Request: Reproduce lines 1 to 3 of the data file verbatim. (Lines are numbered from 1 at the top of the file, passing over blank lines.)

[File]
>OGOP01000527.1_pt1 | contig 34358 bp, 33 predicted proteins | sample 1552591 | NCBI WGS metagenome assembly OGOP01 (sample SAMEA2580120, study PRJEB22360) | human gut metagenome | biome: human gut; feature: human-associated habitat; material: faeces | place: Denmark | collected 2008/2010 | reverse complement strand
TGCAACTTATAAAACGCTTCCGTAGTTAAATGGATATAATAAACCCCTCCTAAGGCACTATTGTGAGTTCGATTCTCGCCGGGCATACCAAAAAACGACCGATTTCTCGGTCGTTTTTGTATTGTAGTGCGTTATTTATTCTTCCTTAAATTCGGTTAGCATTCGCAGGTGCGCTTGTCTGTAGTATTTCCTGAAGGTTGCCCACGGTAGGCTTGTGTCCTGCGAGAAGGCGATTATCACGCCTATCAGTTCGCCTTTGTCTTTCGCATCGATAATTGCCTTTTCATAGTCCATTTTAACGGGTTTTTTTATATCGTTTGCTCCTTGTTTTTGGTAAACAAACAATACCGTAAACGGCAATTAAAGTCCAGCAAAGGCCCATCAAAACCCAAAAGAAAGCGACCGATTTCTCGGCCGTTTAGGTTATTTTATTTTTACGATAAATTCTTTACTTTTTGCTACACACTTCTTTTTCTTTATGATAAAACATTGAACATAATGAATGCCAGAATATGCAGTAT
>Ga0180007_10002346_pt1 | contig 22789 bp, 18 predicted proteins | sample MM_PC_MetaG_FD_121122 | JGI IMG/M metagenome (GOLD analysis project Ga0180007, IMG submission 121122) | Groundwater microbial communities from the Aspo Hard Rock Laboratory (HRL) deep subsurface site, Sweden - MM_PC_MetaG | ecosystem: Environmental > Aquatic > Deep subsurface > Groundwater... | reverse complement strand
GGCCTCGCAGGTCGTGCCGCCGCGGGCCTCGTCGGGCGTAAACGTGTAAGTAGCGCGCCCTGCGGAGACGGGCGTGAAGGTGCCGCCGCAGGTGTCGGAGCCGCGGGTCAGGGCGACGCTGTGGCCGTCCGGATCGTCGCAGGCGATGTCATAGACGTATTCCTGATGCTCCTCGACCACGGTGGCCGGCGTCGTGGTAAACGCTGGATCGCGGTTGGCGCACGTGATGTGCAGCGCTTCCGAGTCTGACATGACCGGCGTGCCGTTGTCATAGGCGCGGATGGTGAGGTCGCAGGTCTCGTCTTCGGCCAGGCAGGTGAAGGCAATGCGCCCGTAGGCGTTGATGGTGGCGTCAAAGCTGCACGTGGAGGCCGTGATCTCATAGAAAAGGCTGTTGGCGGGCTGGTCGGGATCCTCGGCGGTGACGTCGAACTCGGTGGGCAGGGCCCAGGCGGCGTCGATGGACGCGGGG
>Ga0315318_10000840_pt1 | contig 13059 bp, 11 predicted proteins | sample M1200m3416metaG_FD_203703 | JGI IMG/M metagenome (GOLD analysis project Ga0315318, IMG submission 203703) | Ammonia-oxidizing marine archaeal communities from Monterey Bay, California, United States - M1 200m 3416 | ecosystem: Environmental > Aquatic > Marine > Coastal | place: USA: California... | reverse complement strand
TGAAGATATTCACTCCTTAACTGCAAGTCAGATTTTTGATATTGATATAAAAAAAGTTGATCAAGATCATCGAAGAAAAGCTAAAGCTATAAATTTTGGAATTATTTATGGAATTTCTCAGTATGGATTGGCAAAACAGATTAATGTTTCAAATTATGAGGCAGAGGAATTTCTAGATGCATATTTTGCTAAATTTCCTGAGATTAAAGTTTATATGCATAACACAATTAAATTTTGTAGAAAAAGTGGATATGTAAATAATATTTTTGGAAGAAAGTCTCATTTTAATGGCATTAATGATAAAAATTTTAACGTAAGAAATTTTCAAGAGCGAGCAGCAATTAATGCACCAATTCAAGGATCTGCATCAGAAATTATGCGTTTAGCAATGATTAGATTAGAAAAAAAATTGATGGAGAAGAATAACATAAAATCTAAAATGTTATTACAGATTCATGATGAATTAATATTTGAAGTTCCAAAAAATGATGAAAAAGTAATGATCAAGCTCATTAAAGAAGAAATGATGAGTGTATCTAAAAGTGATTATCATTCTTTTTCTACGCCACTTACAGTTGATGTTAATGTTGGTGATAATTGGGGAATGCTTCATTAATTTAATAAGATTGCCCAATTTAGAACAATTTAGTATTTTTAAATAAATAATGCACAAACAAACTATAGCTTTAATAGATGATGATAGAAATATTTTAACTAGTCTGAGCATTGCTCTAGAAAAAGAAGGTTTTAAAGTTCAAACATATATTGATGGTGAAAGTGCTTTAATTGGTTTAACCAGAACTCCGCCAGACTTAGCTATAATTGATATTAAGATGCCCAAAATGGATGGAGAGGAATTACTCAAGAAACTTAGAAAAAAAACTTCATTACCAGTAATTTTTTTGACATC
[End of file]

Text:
>OGOP01000527.1_pt1 | contig 34358 bp, 33 predicted proteins | sample 1552591 | NCBI WGS metagenome assembly OGOP01 (sample SAMEA2580120, study PRJEB22360) | human gut metagenome | biome: human gut; feature: human-associated habitat; material: faeces | place: Denmark | collected 2008/2010 | reverse complement strand
TGCAACTTATAAAACGCTTCCGTAGTTAAATGGATATAATAAACCCCTCCTAAGGCACTATTGTGAGTTCGATTCTCGCCGGGCATACCAAAAAACGACCGATTTCTCGGTCGTTTTTGTATTGTAGTGCGTTATTTATTCTTCCTTAAATTCGGTTAGCATTCGCAGGTGCGCTTGTCTGTAGTATTTCCTGAAGGTTGCCCACGGTAGGCTTGTGTCCTGCGAGAAGGCGATTATCACGCCTATCAGTTCGCCTTTGTCTTTCGCATCGATAATTGCCTTTTCATAGTCCATTTTAACGGGTTTTTTTATATCGTTTGCTCCTTGTTTTTGGTAAACAAACAATACCGTAAACGGCAATTAAAGTCCAGCAAAGGCCCATCAAAACCCAAAAGAAAGCGACCGATTTCTCGGCCGTTTAGGTTATTTTATTTTTACGATAAATTCTTTACTTTTTGCTACACACTTCTTTTTCTTTATGATAAAACATTGAACATAATGAATGCCAGAATATGCAGTAT
>Ga0180007_10002346_pt1 | contig 22789 bp, 18 predicted proteins | sample MM_PC_MetaG_FD_121122 | JGI IMG/M metagenome (GOLD analysis project Ga0180007, IMG submission 121122) | Groundwater microbial communities from the Aspo Hard Rock Laboratory (HRL) deep subsurface site, Sweden - MM_PC_MetaG | ecosystem: Environmental > Aquatic > Deep subsurface > Groundwater... | reverse complement strand